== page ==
main index < kites<

iKap: Low-Budget Kite Aerial Photography With An iPod touch

I recently upgraded my iPod from a 2nd Generation iPod Nano, to a 4th Generation iPod Touch, which has both a front and rear camera. Not really great cameras, but good enough for low-quality snapshots. The standard image size is 960 x 720 pixels, in either portrait or landscape orientation. After browsing the App Store for a while, it occured to me that there must be an app for time-lapse photography. There are indeed several of them, some free, as it turns out. For now, at least, I've settled on "TimeLapse - Free" by
Here it is in the app store: . It also works on the iPad and iPhone.

It will allow you to set the interval between shots, and save either as video (with playback frame rate of your choice) or as a a series of still images. It also has a setting such that it will blank the screen, to save battery life. It's really more like demo ware or cripple ware because there is a limit of 59 frames per sequence unless you buy the full-featured version for US$1.99. I just might do that.

In any case, it soon occured to me that I could then fasten my iPod to a kite or kite line, and use the time-lapse app to delay taking photos until it's up, take a series of shots, and then stop and wait for me to take it down. I hadn't tried that with my regular point-and-shoot compact digital camera because I had no (inexpensive) way to operate the shutter release on a timer or by remote control. That's something to consider when shopping for a camera: Does it have some kind of built-in shutter intervalometer control?

iPod Touch 4G specs:
Height: 4.4 inches (111.0 mm)
Width: 2.32 inches (58.9 mm)
Depth: 0.28 inch (7.2 mm)
Weight: 3.56 ounces (101 grams)

Not a lot of mass, even as compact cameras go. Rather than go through all the hassle of building a Picavet suspension for the initial attempts, I decided on a very simple setup, just to get an idea of how the photos might look - sharpness, view angle and so on.

Quick-and-dirty KAP rig, Version 1:

Take my Pearson Roller, and fasten the iPod on the back side of the lower spars and spine with nine rubber bands. (six on the spine, three around the spars)

rubber bands and cork spacer This is the view from the rear. For this version, I jammed a cork between the "top" of the iPod and the spine. This was intended to tilt it back a bit so as to point more to the horizon rather than down the flying line. The iPod also has a hard black plastic case with rubbery edges and a clear plastic film to protect the display glass from scratches.

rubber bands and cork, front view This is the view from the front face of the kite. See the little silver teardrop-shaped spot on the upper right of the iPod? The black dot on it is the main (back) camera lens, such as it is. Because the lens is off-centre, it allows me to mount the iPod right in the middle of the kite frame without the frame blocking the lens.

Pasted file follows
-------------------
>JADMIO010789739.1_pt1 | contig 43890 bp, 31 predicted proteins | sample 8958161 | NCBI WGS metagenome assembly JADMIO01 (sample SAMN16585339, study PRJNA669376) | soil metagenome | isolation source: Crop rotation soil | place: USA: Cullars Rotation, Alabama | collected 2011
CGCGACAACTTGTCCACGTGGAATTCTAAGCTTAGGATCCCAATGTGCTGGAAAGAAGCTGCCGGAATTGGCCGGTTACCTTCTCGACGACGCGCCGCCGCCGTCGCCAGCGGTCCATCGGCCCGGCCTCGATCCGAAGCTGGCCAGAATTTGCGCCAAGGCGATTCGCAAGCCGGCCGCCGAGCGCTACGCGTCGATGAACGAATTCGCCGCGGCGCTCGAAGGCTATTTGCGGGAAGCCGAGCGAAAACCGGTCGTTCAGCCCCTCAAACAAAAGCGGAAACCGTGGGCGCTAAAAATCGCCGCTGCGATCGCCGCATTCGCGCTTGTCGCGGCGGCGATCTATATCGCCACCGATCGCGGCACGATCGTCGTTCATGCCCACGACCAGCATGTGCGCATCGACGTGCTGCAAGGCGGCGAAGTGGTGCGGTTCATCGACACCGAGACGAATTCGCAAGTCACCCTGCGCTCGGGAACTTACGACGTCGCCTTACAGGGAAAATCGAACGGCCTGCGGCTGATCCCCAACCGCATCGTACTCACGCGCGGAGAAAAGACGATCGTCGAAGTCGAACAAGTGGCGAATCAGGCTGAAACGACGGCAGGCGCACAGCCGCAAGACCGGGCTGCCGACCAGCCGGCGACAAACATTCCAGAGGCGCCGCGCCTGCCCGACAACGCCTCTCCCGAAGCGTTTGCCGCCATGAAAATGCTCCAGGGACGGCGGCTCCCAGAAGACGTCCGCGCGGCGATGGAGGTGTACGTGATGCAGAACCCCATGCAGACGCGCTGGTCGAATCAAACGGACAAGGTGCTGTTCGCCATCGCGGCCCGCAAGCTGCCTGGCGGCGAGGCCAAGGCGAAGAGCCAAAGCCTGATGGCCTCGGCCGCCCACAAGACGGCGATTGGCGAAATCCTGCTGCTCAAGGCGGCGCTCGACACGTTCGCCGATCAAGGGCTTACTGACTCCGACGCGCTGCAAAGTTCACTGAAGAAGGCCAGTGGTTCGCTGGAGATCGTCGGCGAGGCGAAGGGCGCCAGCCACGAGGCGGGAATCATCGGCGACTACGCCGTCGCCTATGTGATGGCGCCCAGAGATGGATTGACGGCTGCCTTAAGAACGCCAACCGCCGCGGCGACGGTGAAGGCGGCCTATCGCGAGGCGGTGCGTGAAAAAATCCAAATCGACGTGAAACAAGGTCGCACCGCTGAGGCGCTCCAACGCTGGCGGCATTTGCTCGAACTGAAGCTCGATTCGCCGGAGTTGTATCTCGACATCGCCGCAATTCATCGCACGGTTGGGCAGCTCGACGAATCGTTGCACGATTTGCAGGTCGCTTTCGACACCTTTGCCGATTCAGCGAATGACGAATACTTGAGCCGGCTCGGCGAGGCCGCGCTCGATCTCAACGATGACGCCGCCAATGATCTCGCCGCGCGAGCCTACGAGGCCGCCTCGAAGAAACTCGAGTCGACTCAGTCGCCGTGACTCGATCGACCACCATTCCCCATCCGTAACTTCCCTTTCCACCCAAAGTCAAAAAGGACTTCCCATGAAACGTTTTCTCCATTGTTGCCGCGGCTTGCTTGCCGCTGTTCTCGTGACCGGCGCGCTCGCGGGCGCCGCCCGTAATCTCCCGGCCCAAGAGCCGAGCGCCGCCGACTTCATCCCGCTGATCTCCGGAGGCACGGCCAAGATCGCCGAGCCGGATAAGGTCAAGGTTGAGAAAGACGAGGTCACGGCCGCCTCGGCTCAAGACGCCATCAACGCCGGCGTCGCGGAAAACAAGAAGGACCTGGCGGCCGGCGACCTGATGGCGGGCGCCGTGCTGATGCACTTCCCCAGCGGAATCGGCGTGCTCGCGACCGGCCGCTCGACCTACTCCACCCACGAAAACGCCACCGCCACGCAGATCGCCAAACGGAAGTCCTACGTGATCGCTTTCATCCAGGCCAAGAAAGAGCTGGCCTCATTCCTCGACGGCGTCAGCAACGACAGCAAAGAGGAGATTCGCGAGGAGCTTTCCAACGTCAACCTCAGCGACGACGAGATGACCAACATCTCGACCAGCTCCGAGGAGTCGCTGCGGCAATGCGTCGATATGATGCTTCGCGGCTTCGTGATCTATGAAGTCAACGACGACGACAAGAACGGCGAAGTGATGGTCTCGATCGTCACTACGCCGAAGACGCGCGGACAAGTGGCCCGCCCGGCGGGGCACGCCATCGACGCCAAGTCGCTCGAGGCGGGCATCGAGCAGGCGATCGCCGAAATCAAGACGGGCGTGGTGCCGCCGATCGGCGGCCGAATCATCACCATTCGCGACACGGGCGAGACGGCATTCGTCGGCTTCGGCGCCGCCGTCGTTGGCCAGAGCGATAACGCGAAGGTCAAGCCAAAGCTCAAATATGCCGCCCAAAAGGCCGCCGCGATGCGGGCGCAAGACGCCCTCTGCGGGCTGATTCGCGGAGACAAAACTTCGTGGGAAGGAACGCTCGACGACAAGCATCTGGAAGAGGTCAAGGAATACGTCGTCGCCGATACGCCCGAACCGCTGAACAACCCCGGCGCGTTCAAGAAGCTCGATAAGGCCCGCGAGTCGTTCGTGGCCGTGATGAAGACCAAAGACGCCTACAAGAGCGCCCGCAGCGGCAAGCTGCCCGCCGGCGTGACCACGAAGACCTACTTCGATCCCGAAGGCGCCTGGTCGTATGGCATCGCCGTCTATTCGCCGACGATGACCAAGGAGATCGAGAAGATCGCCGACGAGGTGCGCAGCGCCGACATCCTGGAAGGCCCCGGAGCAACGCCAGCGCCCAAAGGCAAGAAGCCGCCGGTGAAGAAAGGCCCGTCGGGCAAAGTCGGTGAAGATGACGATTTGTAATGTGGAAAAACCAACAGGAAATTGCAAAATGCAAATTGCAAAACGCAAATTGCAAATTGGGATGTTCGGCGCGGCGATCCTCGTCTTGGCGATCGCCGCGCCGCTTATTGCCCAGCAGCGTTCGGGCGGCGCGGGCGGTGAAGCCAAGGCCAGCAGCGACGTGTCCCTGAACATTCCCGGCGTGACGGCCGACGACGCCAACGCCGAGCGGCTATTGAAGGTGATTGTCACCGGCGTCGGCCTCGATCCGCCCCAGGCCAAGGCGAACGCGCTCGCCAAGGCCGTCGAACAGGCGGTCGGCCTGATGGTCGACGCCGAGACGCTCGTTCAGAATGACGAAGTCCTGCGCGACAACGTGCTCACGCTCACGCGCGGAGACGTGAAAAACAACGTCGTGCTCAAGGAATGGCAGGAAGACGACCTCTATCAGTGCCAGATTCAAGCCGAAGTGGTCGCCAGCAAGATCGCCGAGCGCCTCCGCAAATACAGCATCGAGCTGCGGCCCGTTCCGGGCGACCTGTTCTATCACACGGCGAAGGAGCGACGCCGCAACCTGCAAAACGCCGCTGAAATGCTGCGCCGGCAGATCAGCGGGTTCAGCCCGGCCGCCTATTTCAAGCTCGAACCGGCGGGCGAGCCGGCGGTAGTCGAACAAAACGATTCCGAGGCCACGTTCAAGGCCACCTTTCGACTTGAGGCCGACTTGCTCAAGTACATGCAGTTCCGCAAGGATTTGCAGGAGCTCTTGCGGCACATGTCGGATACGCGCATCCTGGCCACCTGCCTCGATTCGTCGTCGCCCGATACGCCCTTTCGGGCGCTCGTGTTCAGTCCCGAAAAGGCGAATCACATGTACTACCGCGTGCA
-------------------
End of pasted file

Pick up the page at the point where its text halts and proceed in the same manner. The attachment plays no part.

Next I launched it from my hand, on 50 pound line. Right away, it started to do these rather violent figure-eight loops, and continued to do them even after I got about 75 feet of line out, so I brought it down. I removed the iPod and cork, and tried the kite without them. Of course, it flew nice and straight and high, until I got it up on about 150 feet of line, at which point the line broke about 100 feet down from the kite. The wind was only about 15-20 km/h, so there must ave been a nick in the line or something. I chased it down and retrieved it. This is why I do experiments only where there is a lot (almost a kilometer) of downwind clear space. Here's the Google Maps location. So, I switched to a reel of 100 pound line.

Quick-and-dirty KAP rig, Version 2:

I left the cork out because when the kite hit the ground earlier the iPod almost fell out. Also, I thought that it might conceivably have something to do with the unstable flight behaviour.

version 2, no cork This felt a bit more secure, so I was ready to launch again.

Again, it did the tight figure-eight loops, even when I added a bit of a tail (the storage bag). I took the tail off, and set it for 20 frames, 10 seconds apart, with a 10 second delay before the first one.

Here are the results, with about 100 meters of flying line out. (clicking on them will open a doble-sized version):

The anchor stake was half way between the van and the lower right corner of the photo, not far from that narrow drainage ditch.

What we're looking at here is my van in a hay field. From right to left, there's a fairly large ditch, a narrow roadway, a dike, and a bend in the river (Morrice Creek?) at low tide. That river has a lot of twists and turns, nearly surrounding the field, and so I think it could make an interesting subject for KAP, if I get the camera up high enough. Maybe a few hundred meters will do it.

I rather like the almost iridescent effect of the wet mud.

Are you dizzy yet?

That black line along the left is the section of bungee cord in the lower bridle leg.

Yes, it did tip over this much each time, on both sides.

I knew I wasn't going to get much, so I started to walk it down...

... and put it out of it's misery.

I had to rotate two of the photos from "portrait" to "landscape" mode. This is because, by default, the camera adjusts itself depending on which way it thinks is "up". The oscillations of the kite were four or five times faster than the interval between photos, which too fast for the tilt detection to react to.


Stay tuned! main index < kites<